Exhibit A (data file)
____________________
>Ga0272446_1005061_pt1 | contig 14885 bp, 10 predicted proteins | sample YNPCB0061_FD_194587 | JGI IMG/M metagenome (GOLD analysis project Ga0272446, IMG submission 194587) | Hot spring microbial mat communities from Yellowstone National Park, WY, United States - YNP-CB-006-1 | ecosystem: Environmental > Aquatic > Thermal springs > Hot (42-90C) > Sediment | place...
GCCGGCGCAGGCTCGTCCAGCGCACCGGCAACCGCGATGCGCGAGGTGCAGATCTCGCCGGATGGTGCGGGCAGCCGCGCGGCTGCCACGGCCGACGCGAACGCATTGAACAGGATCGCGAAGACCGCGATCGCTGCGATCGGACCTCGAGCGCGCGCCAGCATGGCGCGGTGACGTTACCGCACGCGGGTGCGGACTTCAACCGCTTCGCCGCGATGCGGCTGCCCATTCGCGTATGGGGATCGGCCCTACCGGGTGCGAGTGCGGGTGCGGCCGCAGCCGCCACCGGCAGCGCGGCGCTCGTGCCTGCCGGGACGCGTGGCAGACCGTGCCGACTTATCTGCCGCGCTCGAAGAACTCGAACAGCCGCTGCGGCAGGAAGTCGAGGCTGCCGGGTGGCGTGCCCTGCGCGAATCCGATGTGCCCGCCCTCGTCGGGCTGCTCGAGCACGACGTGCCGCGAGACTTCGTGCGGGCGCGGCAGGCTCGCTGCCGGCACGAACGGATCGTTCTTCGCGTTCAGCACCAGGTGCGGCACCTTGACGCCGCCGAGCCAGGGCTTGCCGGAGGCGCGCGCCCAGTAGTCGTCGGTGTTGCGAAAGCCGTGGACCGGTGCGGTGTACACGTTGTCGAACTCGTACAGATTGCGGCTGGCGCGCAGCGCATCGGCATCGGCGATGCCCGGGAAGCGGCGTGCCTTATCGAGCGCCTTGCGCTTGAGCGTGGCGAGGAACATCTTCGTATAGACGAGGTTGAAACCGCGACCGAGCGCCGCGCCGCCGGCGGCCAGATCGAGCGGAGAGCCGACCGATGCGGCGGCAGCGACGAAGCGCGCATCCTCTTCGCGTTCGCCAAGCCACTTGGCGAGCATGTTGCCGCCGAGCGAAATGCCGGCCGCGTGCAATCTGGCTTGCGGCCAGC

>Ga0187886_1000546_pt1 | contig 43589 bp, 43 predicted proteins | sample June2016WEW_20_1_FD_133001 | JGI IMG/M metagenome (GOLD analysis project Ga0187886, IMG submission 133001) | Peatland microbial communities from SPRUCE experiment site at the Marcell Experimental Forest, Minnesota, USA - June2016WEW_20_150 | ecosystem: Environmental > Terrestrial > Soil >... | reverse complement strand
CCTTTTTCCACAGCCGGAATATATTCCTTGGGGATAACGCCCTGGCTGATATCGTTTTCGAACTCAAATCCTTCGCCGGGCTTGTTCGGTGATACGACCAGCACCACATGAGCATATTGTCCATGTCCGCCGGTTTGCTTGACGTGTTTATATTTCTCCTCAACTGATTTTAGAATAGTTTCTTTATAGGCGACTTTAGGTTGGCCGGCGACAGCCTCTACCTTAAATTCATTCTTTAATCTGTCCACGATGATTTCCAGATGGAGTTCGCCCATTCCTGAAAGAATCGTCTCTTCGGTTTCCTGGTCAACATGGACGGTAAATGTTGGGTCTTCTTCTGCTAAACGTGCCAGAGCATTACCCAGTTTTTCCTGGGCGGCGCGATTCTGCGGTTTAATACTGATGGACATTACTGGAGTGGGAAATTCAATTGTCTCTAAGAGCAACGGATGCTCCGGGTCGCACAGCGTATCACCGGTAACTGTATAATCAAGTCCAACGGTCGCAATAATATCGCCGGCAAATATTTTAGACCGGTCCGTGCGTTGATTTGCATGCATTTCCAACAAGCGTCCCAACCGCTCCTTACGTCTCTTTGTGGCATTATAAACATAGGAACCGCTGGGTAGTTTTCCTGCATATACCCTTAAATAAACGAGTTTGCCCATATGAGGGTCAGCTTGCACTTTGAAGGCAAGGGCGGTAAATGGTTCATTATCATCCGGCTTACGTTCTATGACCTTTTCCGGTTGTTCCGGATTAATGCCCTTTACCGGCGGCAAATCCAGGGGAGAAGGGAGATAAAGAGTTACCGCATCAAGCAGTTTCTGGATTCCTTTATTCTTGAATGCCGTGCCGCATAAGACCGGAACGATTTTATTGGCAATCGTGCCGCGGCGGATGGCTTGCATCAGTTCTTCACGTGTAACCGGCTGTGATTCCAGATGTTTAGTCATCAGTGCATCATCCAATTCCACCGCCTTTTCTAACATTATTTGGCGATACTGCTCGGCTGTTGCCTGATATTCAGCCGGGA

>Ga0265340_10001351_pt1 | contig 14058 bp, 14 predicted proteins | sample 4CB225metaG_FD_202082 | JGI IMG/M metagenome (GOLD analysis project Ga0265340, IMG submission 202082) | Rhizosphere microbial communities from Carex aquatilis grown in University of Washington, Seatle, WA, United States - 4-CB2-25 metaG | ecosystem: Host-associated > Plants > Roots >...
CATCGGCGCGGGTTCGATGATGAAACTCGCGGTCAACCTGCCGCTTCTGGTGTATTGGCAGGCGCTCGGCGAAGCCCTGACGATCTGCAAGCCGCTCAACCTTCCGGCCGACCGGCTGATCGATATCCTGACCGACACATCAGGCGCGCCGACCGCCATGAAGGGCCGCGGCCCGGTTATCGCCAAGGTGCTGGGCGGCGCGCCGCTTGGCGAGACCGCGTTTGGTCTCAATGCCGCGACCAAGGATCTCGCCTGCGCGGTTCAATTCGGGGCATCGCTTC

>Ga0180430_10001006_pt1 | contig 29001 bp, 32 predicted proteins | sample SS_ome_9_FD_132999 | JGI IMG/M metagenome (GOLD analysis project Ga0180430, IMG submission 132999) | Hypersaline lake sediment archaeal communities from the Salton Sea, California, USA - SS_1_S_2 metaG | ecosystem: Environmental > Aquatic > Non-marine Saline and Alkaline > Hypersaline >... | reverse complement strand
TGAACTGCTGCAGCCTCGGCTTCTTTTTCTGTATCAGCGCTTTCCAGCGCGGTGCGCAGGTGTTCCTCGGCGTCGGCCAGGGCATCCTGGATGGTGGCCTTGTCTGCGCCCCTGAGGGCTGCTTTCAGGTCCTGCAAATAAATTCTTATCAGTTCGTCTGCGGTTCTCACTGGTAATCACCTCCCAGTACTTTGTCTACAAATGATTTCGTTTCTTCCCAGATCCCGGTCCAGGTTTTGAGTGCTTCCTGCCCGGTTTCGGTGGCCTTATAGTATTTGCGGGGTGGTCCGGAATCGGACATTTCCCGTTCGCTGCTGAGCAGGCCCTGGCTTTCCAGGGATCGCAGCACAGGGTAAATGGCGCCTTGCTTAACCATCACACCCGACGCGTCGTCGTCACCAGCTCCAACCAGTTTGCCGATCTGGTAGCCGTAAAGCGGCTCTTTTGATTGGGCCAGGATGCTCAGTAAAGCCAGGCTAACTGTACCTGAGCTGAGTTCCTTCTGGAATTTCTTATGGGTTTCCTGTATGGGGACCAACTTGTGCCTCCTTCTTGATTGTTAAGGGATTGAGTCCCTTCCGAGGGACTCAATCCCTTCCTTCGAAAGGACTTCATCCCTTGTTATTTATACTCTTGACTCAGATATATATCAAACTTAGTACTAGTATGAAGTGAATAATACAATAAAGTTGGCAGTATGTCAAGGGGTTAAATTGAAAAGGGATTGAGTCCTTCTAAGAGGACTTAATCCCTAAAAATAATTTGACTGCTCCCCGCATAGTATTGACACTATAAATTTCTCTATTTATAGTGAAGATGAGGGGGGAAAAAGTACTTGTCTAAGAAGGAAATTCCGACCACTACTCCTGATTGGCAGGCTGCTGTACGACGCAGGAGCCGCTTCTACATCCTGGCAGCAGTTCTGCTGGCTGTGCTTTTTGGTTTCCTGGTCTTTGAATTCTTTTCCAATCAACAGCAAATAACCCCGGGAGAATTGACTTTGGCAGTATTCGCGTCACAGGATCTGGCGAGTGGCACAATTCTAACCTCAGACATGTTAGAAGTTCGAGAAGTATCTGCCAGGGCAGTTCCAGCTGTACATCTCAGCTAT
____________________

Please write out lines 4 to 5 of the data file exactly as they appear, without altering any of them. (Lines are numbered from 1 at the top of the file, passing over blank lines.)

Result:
CCTTTTTCCACAGCCGGAATATATTCCTTGGGGATAACGCCCTGGCTGATATCGTTTTCGAACTCAAATCCTTCGCCGGGCTTGTTCGGTGATACGACCAGCACCACATGAGCATATTGTCCATGTCCGCCGGTTTGCTTGACGTGTTTATATTTCTCCTCAACTGATTTTAGAATAGTTTCTTTATAGGCGACTTTAGGTTGGCCGGCGACAGCCTCTACCTTAAATTCATTCTTTAATCTGTCCACGATGATTTCCAGATGGAGTTCGCCCATTCCTGAAAGAATCGTCTCTTCGGTTTCCTGGTCAACATGGACGGTAAATGTTGGGTCTTCTTCTGCTAAACGTGCCAGAGCATTACCCAGTTTTTCCTGGGCGGCGCGATTCTGCGGTTTAATACTGATGGACATTACTGGAGTGGGAAATTCAATTGTCTCTAAGAGCAACGGATGCTCCGGGTCGCACAGCGTATCACCGGTAACTGTATAATCAAGTCCAACGGTCGCAATAATATCGCCGGCAAATATTTTAGACCGGTCCGTGCGTTGATTTGCATGCATTTCCAACAAGCGTCCCAACCGCTCCTTACGTCTCTTTGTGGCATTATAAACATAGGAACCGCTGGGTAGTTTTCCTGCATATACCCTTAAATAAACGAGTTTGCCCATATGAGGGTCAGCTTGCACTTTGAAGGCAAGGGCGGTAAATGGTTCATTATCATCCGGCTTACGTTCTATGACCTTTTCCGGTTGTTCCGGATTAATGCCCTTTACCGGCGGCAAATCCAGGGGAGAAGGGAGATAAAGAGTTACCGCATCAAGCAGTTTCTGGATTCCTTTATTCTTGAATGCCGTGCCGCATAAGACCGGAACGATTTTATTGGCAATCGTGCCGCGGCGGATGGCTTGCATCAGTTCTTCACGTGTAACCGGCTGTGATTCCAGATGTTTAGTCATCAGTGCATCATCCAATTCCACCGCCTTTTCTAACATTATTTGGCGATACTGCTCGGCTGTTGCCTGATATTCAGCCGGGA

>Ga0265340_10001351_pt1 | contig 14058 bp, 14 predicted proteins | sample 4CB225metaG_FD_202082 | JGI IMG/M metagenome (GOLD analysis project Ga0265340, IMG submission 202082) | Rhizosphere microbial communities from Carex aquatilis grown in University of Washington, Seatle, WA, United States - 4-CB2-25 metaG | ecosystem: Host-associated > Plants > Roots >...